I suspect that the answer to my question ‘Where do you pray?’ will have included answers like: in church at services; in church on my own; at home; in an armchair; in bed; at the meal table; and many more. It may well have included places like: in the bath; in the garden; when I’m out for a walk; in the office. In fact, there is nowhere where prayer is not possible. But perhaps what matters is that we find out ‘where works for us’…. Where are the places or the contexts where we find it easiest to pray and to connect with God? For my experience, both for myself and as I have listened to others, is that for most people there are some places which work better than others; and places which used to work, may no longer do so.
But before we explore where we pray, let’s think about where Jesus prayed:
The variety of ‘place’ is notable: outside; inside; alone; in company; in public; in the midst of suffering; in heaven…. And, of course, Jesus not only gives us the example of himself, but also teaches on prayer – especially in the Sermon on the Mount (Matt 6) – where he encourages his followers to ‘pray in secret’ and ‘not to heap up empty phrases’, unlike the Pharisees and the Gentiles who want to be both seen and heard by others.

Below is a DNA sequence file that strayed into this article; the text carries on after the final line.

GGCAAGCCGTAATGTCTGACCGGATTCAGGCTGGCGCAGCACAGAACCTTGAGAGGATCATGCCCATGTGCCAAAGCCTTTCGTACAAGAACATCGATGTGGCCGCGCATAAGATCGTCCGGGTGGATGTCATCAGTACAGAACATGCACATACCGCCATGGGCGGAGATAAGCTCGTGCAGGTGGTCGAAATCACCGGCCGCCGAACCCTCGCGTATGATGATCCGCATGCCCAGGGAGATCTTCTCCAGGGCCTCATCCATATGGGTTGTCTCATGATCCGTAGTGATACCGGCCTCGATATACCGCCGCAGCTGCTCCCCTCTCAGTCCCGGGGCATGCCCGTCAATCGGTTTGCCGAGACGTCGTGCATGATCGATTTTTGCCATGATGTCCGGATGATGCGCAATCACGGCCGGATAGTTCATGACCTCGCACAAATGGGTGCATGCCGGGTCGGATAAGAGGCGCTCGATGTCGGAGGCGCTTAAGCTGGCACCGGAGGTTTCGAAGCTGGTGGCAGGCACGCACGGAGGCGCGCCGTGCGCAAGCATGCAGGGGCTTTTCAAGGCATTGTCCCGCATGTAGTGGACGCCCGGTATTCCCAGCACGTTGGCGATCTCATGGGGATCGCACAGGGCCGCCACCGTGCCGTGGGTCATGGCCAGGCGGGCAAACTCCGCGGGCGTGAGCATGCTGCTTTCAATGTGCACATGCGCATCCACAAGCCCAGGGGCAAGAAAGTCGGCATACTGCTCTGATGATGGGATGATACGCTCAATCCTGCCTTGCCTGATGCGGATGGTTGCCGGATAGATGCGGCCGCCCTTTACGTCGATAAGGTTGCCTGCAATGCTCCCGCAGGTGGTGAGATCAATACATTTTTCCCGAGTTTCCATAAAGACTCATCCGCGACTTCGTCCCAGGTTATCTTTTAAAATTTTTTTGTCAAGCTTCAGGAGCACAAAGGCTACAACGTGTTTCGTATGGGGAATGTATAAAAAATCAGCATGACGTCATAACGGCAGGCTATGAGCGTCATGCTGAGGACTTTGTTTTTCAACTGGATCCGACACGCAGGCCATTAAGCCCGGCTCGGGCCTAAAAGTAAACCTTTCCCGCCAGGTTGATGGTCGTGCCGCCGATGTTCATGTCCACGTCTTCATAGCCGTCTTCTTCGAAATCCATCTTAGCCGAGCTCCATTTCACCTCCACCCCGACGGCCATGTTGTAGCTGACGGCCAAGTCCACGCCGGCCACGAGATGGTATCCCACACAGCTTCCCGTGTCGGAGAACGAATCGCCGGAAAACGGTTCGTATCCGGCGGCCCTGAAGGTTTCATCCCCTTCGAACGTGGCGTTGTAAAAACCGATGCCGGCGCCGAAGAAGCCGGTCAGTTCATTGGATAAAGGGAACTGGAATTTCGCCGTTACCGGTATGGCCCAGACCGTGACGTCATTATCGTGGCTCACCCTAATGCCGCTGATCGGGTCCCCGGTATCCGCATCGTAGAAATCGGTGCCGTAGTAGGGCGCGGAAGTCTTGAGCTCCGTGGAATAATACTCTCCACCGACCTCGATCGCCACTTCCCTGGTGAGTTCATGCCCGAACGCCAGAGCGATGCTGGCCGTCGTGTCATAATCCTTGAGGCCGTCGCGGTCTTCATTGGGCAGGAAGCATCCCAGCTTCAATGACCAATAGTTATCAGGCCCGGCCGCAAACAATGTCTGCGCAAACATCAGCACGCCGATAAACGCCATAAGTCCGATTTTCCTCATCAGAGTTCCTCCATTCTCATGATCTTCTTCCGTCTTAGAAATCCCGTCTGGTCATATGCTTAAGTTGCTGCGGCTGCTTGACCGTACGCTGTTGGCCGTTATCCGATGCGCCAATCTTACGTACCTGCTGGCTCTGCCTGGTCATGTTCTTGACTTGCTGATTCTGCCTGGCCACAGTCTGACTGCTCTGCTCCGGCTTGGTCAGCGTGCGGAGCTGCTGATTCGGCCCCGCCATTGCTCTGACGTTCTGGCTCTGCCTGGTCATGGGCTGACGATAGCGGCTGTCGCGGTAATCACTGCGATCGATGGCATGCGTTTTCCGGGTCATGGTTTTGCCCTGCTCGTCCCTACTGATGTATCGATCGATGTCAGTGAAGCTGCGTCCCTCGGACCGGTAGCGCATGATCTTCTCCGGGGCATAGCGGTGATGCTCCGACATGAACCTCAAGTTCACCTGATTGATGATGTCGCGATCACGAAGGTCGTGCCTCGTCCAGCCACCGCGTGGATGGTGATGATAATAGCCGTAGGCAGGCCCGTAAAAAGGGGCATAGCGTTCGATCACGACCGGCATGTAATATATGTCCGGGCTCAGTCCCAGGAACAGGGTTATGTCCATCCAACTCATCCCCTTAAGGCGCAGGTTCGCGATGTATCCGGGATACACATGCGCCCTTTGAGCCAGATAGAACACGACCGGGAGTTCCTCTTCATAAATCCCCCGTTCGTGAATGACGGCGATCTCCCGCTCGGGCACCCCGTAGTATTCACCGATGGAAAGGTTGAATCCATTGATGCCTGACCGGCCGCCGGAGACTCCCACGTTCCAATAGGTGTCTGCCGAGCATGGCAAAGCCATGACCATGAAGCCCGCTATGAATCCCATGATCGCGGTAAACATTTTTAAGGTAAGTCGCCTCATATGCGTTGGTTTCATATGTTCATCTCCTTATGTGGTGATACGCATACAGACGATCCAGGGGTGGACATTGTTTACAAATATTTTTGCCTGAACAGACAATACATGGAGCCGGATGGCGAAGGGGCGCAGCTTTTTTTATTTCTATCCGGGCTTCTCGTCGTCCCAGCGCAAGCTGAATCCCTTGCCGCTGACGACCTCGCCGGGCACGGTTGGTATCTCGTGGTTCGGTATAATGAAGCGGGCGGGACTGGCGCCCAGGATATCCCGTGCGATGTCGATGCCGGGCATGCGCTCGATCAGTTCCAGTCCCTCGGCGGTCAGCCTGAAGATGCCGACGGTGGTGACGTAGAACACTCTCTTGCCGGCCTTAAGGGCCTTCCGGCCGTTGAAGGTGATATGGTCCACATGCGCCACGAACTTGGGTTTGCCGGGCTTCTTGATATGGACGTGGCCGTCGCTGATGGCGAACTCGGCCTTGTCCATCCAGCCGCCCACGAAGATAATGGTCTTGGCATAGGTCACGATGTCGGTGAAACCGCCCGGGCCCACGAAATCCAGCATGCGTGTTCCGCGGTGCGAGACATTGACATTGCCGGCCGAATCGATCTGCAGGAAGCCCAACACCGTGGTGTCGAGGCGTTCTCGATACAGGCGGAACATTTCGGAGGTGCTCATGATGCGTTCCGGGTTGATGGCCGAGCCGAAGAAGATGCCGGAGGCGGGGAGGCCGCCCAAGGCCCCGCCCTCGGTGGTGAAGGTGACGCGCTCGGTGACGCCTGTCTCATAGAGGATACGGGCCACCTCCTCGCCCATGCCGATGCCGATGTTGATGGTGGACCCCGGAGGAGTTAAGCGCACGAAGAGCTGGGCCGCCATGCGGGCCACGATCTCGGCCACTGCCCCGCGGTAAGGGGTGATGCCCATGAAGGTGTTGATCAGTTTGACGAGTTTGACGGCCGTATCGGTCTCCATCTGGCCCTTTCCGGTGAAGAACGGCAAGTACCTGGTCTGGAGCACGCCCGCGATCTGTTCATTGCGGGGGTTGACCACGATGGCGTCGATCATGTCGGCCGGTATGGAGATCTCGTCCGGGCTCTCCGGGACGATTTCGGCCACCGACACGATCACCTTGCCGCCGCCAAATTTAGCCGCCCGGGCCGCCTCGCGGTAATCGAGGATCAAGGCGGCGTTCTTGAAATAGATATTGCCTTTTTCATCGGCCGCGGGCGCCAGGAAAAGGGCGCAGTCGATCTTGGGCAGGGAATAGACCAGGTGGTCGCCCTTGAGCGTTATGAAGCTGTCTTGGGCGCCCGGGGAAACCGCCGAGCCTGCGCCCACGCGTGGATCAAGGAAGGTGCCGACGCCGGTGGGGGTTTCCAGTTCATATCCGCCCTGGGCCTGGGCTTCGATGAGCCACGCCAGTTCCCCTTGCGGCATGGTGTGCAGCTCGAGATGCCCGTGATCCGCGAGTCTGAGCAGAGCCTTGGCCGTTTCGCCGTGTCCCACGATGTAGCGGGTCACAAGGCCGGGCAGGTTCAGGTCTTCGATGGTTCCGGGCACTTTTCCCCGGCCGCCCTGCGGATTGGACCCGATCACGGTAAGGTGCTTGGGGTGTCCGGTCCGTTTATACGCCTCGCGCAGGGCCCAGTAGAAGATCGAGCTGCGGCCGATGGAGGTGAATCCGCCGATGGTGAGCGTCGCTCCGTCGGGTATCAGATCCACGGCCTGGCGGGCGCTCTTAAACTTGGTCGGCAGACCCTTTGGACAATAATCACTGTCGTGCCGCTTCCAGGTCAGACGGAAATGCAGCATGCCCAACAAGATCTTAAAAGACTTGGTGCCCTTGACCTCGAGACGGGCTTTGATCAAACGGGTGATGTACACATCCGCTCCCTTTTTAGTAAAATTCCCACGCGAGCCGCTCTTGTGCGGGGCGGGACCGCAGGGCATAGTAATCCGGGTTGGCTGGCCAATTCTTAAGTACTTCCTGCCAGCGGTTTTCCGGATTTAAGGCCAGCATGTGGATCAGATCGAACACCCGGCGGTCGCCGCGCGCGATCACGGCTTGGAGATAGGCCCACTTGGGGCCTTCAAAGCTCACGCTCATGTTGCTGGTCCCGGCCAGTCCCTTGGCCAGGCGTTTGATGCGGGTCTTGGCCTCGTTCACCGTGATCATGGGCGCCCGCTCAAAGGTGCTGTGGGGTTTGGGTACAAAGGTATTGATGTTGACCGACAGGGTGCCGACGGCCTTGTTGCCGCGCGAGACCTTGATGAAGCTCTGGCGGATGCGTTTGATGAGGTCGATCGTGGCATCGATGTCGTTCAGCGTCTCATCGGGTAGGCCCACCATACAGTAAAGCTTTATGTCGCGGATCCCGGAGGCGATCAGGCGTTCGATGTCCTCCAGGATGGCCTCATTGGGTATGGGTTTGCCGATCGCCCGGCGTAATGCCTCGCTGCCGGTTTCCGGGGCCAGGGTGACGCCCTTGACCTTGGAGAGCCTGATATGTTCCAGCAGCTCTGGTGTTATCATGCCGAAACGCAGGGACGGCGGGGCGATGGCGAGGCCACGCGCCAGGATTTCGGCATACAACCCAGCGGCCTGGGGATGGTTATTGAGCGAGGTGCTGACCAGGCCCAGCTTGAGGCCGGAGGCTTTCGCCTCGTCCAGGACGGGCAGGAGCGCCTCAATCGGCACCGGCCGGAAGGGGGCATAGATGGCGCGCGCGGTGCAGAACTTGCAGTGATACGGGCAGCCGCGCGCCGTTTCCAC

So where might we pray? Let’s think first about some of the obvious places – though for some people they may not be so obvious….
Most of us pray in church. In the Christian tradition, the place of gathering for the Christian community is a place where Christian’s pray – both with others and on their own. In the earliest days of Christianity, those places of gathering may have been homes, synagogues, public spaces or even outside in market places. It was the gathering of the people that made the ‘church , the ecclesia – not the building. But over time, particular buildings were erected and these became set apart as places for prayer – places where (in some cases) prayer has been offered for centuries….
You, like me, will sometimes have walked into a church building – often an ancient one – and had a strong sense of it being a ‘holy place’. As T S Eliot so lyrically puts it
If you came this way
Taking any route, starting from anywhere
At any time or at any season
It would always be the same: you would have to put off
Sense and notion. You are not here to verify
Instruct yourself, or inform curiosity